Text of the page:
By Richard Black
Environment correspondent, BBC News website
Natural carbon dioxide vents on the sea floor are showing scientists how carbon emissions will affect marine life.
Dissolved CO2 makes water more acidic, and around the vents, researchers saw a fall in species numbers, and snails with their shells disintegrating.
Writing in the journal Nature, the UK scientists suggest these impacts are likely to be seen across the world as CO2 levels rise in the atmosphere.
Some of the extra CO2 emitted enters the oceans, acidifying waters globally.
Studies show that the seas have become more acidic since the industrial revolution.
The only way of reducing the impact of ocean acidification is the urgent reduction in CO2 emissions
Plymouth Marine Laboratory
Research leader Jason Hall-Spencer from the University of Plymouth said that atmospheric CO2 concentrations were now so high that even a sharp fall in emissions would not prevent some further acidification.
"It's clear that marine food webs as we know them are going to alter, and biodiversity will decrease," he told BBC News.
"Those impacts are inevitable because acidification is inevitable - we've started it, and we can't stop it."
Corals construct their external skeletons by extracting dissolved calcium carbonate from seawater and using it to form two minerals, calcite and aragonite. Molluscs use the same process to make their shells.
As water becomes more acidic, the concentration of calcium carbonate falls. Eventually there is so little that shells or skeletons cannot form.
The oceans are thought to have absorbed about half of the extra CO2 put into the atmosphere in the industrial age
This has lowered its pH by 0.1
pH is the measure of acidity and alkalinity
The vast majority of liquids lie between pH 0 (very acidic) and pH 14 (very alkaline); 7 is neutral
Seawater is mildly alkaline with a "natural" pH of about 8.2
The IPCC forecasts that ocean pH will fall by "between 0.14 and 0.35 units over the 21st Century, adding to the present decrease of 0.1 units since pre-industrial times"
Around the vents which Dr Hall-Spencer's team investigated, in the Mediterranean Sea near the Italian coast, CO2 bubbling into the water forms a sort of natural laboratory for studying the impacts of acidified water on marine life.
Globally, the seas now have an average pH of about 8.1 - down about 0.1 since the dawn of the industrial age.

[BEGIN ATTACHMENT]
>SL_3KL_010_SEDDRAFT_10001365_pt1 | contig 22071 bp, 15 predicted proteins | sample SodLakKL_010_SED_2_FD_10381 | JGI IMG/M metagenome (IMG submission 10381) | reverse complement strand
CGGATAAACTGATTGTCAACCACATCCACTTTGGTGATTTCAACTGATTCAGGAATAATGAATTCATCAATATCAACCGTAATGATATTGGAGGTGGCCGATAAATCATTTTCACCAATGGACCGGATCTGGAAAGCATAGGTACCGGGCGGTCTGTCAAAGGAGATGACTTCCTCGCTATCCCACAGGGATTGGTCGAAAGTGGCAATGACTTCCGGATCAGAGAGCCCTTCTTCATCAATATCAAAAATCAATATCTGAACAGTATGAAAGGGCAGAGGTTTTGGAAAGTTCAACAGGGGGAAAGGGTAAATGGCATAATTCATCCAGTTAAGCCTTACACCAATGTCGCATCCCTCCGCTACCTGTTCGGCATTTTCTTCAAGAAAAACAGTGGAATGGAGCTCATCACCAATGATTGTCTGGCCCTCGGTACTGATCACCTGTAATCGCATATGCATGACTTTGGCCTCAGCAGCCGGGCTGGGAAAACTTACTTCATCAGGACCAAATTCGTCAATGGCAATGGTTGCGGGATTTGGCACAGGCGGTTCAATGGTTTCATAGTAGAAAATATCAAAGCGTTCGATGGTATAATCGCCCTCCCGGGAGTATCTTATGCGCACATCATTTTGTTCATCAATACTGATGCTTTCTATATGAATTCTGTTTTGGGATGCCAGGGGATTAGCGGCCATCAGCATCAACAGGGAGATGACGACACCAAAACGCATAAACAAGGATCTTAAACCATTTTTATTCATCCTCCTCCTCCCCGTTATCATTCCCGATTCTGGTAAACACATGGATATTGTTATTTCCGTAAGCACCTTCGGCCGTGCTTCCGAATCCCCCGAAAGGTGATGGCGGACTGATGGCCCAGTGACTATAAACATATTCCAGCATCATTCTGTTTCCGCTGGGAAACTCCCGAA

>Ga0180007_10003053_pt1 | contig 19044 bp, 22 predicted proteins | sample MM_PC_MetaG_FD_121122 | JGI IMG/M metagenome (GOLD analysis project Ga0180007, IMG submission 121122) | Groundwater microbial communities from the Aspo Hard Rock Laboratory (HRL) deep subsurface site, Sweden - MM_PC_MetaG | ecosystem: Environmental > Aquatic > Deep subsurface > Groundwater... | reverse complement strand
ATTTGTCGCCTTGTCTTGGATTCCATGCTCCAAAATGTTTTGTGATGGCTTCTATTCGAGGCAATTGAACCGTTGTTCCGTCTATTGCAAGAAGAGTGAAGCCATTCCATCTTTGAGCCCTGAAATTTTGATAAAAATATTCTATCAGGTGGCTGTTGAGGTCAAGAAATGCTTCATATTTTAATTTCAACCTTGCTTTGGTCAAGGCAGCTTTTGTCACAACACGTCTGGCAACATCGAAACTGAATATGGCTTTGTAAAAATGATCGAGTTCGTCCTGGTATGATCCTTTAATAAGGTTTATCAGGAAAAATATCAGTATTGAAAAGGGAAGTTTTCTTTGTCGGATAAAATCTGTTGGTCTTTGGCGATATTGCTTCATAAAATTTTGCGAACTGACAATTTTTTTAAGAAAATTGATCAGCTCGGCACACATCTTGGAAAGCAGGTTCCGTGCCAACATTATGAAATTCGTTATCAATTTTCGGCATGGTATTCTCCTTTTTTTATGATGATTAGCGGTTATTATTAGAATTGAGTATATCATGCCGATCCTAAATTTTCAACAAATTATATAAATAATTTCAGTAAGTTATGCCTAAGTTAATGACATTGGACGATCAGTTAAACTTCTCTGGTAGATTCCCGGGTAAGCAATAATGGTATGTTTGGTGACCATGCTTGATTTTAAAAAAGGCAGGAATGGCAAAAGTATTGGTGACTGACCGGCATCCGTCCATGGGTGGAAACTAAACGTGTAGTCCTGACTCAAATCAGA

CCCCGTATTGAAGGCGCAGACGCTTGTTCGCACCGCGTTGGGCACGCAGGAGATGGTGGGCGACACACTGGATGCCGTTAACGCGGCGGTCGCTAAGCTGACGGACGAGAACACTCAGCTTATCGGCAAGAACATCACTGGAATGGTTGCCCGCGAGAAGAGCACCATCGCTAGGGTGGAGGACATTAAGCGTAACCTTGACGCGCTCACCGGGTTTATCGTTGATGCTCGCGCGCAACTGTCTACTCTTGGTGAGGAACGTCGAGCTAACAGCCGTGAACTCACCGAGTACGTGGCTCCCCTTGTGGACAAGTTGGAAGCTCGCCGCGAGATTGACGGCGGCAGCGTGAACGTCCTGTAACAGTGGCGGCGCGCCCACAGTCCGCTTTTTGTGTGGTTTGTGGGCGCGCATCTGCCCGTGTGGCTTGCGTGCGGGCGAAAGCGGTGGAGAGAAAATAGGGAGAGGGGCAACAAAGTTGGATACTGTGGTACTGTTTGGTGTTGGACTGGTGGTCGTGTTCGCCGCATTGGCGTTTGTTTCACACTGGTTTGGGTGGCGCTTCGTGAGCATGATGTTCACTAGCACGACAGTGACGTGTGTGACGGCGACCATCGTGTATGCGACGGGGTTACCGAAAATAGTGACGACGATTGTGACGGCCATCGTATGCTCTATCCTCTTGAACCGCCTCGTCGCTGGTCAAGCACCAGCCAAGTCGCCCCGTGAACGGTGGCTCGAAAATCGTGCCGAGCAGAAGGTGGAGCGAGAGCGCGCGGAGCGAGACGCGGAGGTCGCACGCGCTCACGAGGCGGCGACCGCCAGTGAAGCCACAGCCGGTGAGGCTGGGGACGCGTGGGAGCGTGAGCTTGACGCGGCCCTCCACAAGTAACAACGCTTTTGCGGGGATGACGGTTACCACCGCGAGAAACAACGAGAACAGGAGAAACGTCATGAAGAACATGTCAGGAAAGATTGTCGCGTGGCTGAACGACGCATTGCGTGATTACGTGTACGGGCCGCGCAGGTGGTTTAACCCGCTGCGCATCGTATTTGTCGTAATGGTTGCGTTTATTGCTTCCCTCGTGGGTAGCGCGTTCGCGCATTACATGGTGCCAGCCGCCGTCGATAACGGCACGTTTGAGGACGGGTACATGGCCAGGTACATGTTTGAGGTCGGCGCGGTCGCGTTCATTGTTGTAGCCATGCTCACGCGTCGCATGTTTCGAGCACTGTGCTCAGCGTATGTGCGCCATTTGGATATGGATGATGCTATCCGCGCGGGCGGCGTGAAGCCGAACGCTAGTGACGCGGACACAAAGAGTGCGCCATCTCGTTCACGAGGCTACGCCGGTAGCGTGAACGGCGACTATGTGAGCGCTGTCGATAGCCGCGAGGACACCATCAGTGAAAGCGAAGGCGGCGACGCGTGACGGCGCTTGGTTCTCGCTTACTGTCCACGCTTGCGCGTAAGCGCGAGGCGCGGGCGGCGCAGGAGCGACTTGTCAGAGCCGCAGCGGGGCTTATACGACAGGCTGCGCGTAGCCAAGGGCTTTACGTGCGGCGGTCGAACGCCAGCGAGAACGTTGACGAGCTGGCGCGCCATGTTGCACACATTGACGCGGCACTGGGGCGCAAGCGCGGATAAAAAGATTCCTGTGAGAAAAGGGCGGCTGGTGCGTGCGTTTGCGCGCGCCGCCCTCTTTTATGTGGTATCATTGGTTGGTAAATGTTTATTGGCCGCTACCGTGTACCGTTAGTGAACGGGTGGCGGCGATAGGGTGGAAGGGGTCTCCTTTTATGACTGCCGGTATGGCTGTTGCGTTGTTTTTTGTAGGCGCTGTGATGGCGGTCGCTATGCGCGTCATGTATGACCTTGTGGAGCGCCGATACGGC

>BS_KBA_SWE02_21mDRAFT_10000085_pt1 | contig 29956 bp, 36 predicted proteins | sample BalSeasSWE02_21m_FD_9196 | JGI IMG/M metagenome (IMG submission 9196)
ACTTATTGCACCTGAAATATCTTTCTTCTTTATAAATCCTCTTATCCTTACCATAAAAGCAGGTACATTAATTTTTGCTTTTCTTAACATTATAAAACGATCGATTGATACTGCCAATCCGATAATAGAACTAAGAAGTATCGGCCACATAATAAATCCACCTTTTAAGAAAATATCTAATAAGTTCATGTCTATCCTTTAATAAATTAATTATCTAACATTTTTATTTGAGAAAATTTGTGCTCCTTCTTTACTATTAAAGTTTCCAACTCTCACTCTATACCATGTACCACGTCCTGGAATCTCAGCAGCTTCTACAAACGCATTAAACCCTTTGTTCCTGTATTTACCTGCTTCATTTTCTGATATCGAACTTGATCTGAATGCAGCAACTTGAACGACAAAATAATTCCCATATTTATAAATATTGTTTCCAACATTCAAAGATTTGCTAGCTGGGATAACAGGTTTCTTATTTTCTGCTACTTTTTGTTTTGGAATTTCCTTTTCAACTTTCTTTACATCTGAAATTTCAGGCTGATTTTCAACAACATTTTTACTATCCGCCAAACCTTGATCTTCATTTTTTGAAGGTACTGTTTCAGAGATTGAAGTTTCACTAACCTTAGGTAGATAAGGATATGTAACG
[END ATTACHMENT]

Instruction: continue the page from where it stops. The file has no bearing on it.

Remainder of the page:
Around the vents, it fell as low as 7.4 in some places. But even at 7.8 to 7.9, the number of species present was 30% down compared with neighbouring areas.
Coral was absent, and species of algae that use calcium carbonate were displaced in favour of species that do not use it.
Snails were seen with their shells dissolving. There were no snails at all in zones with a pH of 7.4.
Meanwhile, seagrasses thrived, perhaps because they benefit from the extra carbon in the water.
These observations confirm that some of the processes seen in laboratory experiments and some of the predictions made by computer models of ocean ecosystems do also happen in the real world.
"I can't count the number of times that scientific talks end with 'responses have not yet been documented in the field'," said Elliott Norse, president of the Marine Conservation Biology Institute (MCBI).
"This paper puts that to rest for several ecologically important marine groups."
The Intergovernmental Panel on Climate Change (IPCC) suggests that without measures to restrain carbon dioxide emissions, ocean pH is likely to fall to about 7.8 by 2100.
Seagrasses were among the few beneficiaries of more acid waters
This suggests that some of the impacts seen around the Mediterranean vents might be widespread.
"I think we will see the same pattern in other parts of the world, because we're talking about keystone species such as mussels and limpets and barnacles being lost as pH drops," said Dr Hall-Spencer.
The IPCC suggests that some areas, notably the Southern Ocean, might feel the impacts at lower concentrations of CO2.
Last month, scientists reported that water with CO2 levels high enough to be "corrosive" to marine life was rising up off the western US coast.
Bottom water naturally contains more CO2 than at shallower depths. This scientific team argues that human emissions have pushed these levels even higher, contributing to pH values as low 7.5 in waters heavily used by US fishermen.
"If [pH 7.8] is a universal 'tipping point', then it indicates that sections of the western coast waters off North America may have passed this threshold during periods when this upwelling of waters high in CO2 occurs," commented Carol Turley from Plymouth Marine Laboratory (PML), who was not involved in the Mediterranean Sea study (PML is not affiliated with Plymouth University).
Organisms such as coral are also damaged by rising temperatures, and studies are ongoing into the combined effect of a warming and acidifying ocean.
There is much to learn. And during the coming week, scientists will announce the inauguration of the European Project on Ocean Acidification (Epoca), a four-year, 16m euro (£12.5m) initiative aiming to find some answers.
Studying the impacts may prove easier than doing anything about them.
"The reason that the oceans are becoming more acidic is because of the CO2 emissions that we are producing from burning fossil fuels," observed Dr Turley.
"Add CO2 to seawater and you get carbonic acid; it's simple chemistry, and therefore certain.
"This means that the only way of reducing the future impact of ocean acidification is the urgent, substantial reduction in CO2 emissions."